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Do Insiders Own Shares In ICT Group N.V. (AMS:ICT)?

Simply Wall St

The big shareholder groups in ICT Group N.V. (AMS:ICT) have power over the company. Large companies usually have institutions as shareholders, and we usually see insiders owning shares in smaller companies. Warren Buffett said that he likes 'a business with enduring competitive advantages that is run by able and owner-oriented people'. So it's nice to see some insider ownership, because it may suggest that management is owner-oriented.

With a market capitalization of €125m, ICT Group is a small cap stock, so it might not be well known by many institutional investors. In the chart below below, we can see that institutional investors have bought into the company. We can zoom in on the different ownership groups, to learn more about ICT.

Check out our latest analysis for ICT Group

ENXTAM:ICT Ownership Summary, October 3rd 2019

What Does The Institutional Ownership Tell Us About ICT Group?

Institutional investors commonly compare their own returns to the returns of a commonly followed index. So they generally do consider buying larger companies that are included in the relevant benchmark index.

ICT Group already has institutions on the share registry. Indeed, they own 39% of the company. This implies the analysts working for those institutions have looked at the stock and they like it. But just like anyone else, they could be wrong. It is not uncommon to see a big share price drop if two large institutional investors try to sell out of a stock at the same time. So it is worth checking the past earnings trajectory of ICT Group, (below). Of course, keep in mind that there are other factors to consider, too.

ENXTAM:ICT Income Statement, October 3rd 2019

We note that hedge funds don't have a meaningful investment in ICT Group. While there is some analyst coverage, the company is probably not widely covered. So it could gain more attention, down the track.

Insider Ownership Of ICT Group

While the precise definition of an insider can be subjective, almost everyone considers board members to be insiders. Company management run the business, but the CEO will answer to the board, even if he or she is a member of it.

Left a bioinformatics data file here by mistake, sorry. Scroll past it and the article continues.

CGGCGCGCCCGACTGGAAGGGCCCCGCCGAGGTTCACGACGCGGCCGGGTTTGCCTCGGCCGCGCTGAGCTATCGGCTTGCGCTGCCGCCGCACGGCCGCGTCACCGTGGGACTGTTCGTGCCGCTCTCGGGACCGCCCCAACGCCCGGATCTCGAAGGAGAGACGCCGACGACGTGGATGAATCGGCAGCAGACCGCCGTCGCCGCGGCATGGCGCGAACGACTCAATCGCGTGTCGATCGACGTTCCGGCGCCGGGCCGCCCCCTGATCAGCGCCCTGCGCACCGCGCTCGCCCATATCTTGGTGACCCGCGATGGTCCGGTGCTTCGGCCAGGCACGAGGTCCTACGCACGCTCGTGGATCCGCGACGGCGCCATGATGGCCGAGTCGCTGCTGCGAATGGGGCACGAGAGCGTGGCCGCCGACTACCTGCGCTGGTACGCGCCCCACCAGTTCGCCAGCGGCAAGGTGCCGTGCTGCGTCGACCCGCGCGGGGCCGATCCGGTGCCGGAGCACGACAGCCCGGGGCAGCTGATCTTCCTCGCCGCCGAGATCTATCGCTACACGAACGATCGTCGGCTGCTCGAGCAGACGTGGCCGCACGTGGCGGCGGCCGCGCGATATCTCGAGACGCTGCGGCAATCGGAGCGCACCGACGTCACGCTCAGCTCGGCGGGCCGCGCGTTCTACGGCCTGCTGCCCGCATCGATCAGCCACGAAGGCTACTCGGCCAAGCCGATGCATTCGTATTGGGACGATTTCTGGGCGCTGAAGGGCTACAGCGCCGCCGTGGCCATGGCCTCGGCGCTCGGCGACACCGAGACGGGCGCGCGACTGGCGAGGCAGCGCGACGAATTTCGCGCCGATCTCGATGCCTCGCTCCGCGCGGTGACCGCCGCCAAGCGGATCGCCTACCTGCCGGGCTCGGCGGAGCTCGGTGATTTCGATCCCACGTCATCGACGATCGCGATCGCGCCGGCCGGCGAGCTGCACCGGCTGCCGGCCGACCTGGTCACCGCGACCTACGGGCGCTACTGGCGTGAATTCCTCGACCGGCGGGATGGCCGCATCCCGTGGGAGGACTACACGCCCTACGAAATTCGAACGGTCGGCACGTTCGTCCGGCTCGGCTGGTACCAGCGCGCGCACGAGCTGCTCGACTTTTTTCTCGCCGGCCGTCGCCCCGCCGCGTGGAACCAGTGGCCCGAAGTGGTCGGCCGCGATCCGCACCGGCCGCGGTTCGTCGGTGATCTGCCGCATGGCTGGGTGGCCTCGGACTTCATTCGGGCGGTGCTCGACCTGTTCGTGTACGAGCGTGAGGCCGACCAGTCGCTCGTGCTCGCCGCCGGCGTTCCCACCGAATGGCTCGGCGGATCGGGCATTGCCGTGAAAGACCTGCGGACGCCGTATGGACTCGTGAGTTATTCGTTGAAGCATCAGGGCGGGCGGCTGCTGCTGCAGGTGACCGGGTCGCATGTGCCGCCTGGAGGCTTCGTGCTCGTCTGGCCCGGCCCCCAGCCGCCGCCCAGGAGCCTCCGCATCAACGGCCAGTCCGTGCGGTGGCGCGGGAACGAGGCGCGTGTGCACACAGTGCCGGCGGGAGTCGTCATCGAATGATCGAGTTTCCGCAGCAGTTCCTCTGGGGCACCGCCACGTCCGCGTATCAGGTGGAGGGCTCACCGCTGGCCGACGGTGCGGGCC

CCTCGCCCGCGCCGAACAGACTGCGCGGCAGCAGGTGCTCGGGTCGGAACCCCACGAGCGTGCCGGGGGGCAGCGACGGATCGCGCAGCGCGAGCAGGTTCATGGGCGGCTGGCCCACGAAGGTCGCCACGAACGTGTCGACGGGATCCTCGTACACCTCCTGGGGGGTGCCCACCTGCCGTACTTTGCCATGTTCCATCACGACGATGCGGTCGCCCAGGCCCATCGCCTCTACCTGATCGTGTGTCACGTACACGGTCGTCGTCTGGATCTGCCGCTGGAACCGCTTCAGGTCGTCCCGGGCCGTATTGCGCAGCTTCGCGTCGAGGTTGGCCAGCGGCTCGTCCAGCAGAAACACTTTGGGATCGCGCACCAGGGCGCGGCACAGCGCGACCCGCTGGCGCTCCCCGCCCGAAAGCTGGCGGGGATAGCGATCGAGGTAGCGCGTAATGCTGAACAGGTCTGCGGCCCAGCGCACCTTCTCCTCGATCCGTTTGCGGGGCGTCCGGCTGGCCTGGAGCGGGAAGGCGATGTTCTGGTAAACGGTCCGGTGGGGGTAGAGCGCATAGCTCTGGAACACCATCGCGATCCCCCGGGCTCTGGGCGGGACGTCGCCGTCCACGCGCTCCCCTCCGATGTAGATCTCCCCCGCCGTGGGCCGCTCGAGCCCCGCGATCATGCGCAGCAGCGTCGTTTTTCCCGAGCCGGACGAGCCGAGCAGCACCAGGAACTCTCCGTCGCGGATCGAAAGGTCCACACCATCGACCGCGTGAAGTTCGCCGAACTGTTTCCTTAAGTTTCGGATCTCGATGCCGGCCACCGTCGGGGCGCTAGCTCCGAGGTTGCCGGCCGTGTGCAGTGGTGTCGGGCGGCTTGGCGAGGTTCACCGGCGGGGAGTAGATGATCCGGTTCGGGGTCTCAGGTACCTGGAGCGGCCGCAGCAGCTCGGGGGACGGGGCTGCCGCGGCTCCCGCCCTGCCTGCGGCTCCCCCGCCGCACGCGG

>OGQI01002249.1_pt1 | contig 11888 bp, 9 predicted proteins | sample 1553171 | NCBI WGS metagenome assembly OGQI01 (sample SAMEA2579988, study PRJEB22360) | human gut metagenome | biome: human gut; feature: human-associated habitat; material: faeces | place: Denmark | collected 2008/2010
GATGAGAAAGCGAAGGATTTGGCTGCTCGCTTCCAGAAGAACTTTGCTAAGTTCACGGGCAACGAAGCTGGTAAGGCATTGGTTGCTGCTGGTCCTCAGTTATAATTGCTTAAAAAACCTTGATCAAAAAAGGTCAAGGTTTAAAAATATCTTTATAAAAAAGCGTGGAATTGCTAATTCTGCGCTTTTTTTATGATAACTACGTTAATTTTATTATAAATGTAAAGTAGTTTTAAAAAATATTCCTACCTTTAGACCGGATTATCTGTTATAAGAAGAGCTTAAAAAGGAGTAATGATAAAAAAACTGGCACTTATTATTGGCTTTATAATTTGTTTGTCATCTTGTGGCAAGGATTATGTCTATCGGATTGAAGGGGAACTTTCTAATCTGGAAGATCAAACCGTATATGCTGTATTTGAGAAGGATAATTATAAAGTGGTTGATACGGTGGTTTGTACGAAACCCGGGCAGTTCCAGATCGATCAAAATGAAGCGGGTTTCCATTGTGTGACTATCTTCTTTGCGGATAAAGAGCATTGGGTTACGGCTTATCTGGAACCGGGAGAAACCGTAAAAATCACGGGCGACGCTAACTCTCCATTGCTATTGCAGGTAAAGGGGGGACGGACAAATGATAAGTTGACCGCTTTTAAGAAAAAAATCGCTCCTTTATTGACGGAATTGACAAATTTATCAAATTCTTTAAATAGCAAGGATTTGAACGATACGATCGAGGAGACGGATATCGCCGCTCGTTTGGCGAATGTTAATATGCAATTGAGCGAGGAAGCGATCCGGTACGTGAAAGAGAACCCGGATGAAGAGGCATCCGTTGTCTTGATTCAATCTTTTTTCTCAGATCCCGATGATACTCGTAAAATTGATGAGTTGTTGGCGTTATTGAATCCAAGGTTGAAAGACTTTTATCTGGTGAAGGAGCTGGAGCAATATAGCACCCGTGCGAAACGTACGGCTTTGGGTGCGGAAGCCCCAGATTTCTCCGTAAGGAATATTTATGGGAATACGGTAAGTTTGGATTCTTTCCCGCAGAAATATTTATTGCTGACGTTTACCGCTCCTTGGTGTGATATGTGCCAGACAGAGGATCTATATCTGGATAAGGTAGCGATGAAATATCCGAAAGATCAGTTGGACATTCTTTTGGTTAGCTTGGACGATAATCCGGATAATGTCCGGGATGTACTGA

Most consider insider ownership a positive because it can indicate the board is well aligned with other shareholders. However, on some occasions too much power is concentrated within this group.

Our information suggests that insiders maintain a significant holding in ICT Group N.V.. Insiders have a €19m stake in this €125m business. This may suggest that the founders still own a lot of shares. You can click here to see if they have been buying or selling.

General Public Ownership

The general public holds a 30% stake in ICT. While this size of ownership may not be enough to sway a policy decision in their favour, they can still make a collective impact on company policies.

Private Equity Ownership

Private equity firms hold a 5.2% stake in ICT. This suggests they can be influential in key policy decisions. Sometimes we see private equity stick around for the long term, but generally speaking they have a shorter investment horizon and -- as the name suggests -- don't invest in public companies much. After some time they may look to sell and redeploy capital elsewhere.

Private Company Ownership

It seems that Private Companies own 10%, of the ICT stock. It might be worth looking deeper into this. If related parties, such as insiders, have an interest in one of these private companies, that should be disclosed in the annual report. Private companies may also have a strategic interest in the company.

Next Steps:

While it is well worth considering the different groups that own a company, there are other factors that are even more important.

I like to dive deeper into how a company has performed in the past. You can access this interactive graph of past earnings, revenue and cash flow, for free.

But ultimately it is the future, not the past, that will determine how well the owners of this business will do. Therefore we think it advisable to take a look at this free report showing whether analysts are predicting a brighter future.

NB: Figures in this article are calculated using data from the last twelve months, which refer to the 12-month period ending on the last date of the month the financial statement is dated. This may not be consistent with full year annual report figures.

We aim to bring you long-term focused research analysis driven by fundamental data. Note that our analysis may not factor in the latest price-sensitive company announcements or qualitative material.

If you spot an error that warrants correction, please contact the editor at editorial-team@simplywallst.com. This article by Simply Wall St is general in nature. It does not constitute a recommendation to buy or sell any stock, and does not take account of your objectives, or your financial situation. Simply Wall St has no position in the stocks mentioned. Thank you for reading.